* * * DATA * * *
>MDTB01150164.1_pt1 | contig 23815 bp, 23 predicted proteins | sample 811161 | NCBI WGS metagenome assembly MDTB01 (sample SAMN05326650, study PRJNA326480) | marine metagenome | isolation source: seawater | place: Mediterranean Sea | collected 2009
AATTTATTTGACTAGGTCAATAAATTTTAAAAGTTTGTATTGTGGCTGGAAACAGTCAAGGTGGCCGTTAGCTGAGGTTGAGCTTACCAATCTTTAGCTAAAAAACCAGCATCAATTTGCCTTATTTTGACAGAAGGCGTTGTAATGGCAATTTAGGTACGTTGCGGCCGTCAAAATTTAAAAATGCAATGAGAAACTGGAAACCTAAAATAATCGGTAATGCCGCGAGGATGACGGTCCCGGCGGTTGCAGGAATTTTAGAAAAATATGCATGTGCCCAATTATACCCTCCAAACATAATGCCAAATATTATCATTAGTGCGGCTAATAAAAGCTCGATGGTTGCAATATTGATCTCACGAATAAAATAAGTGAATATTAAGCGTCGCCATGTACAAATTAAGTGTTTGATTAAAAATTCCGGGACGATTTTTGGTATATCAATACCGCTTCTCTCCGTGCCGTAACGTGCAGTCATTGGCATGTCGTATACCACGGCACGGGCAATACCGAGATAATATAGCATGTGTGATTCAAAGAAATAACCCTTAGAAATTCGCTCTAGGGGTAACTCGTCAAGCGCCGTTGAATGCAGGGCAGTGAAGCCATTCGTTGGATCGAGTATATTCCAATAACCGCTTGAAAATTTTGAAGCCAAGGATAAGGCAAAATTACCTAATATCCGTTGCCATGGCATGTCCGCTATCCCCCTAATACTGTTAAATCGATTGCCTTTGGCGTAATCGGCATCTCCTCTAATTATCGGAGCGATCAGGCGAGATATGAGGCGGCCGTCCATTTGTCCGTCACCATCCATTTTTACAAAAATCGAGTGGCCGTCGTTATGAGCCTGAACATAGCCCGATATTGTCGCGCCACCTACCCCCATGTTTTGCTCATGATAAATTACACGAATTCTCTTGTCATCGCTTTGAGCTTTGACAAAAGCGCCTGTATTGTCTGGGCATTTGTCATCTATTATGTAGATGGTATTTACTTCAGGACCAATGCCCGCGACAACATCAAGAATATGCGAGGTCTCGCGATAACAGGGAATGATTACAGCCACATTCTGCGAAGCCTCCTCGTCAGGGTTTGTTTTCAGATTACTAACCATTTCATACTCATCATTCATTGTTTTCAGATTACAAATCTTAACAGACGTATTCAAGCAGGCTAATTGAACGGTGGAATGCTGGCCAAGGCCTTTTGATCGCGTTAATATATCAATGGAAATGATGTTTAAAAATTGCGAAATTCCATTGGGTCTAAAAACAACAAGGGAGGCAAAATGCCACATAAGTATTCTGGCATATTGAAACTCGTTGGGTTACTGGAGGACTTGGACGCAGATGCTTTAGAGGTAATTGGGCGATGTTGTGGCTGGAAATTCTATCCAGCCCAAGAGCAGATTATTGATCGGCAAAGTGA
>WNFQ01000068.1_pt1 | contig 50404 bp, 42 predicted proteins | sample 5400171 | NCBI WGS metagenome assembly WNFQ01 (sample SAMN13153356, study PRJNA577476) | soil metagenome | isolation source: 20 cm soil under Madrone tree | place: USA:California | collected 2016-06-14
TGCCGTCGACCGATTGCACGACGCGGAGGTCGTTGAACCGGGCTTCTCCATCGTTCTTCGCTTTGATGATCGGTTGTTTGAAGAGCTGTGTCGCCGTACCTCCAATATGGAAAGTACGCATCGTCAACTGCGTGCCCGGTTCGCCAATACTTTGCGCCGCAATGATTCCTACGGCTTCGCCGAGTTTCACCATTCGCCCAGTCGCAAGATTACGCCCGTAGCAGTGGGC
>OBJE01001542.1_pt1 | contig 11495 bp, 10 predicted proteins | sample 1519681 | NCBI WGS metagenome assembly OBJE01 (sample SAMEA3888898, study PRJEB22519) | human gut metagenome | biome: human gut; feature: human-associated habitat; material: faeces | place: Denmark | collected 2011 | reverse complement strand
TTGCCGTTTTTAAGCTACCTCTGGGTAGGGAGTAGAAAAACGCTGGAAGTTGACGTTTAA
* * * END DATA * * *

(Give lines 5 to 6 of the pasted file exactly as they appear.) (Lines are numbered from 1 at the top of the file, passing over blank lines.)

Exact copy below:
>OBJE01001542.1_pt1 | contig 11495 bp, 10 predicted proteins | sample 1519681 | NCBI WGS metagenome assembly OBJE01 (sample SAMEA3888898, study PRJEB22519) | human gut metagenome | biome: human gut; feature: human-associated habitat; material: faeces | place: Denmark | collected 2011 | reverse complement strand
TTGCCGTTTTTAAGCTACCTCTGGGTAGGGAGTAGAAAAACGCTGGAAGTTGACGTTTAA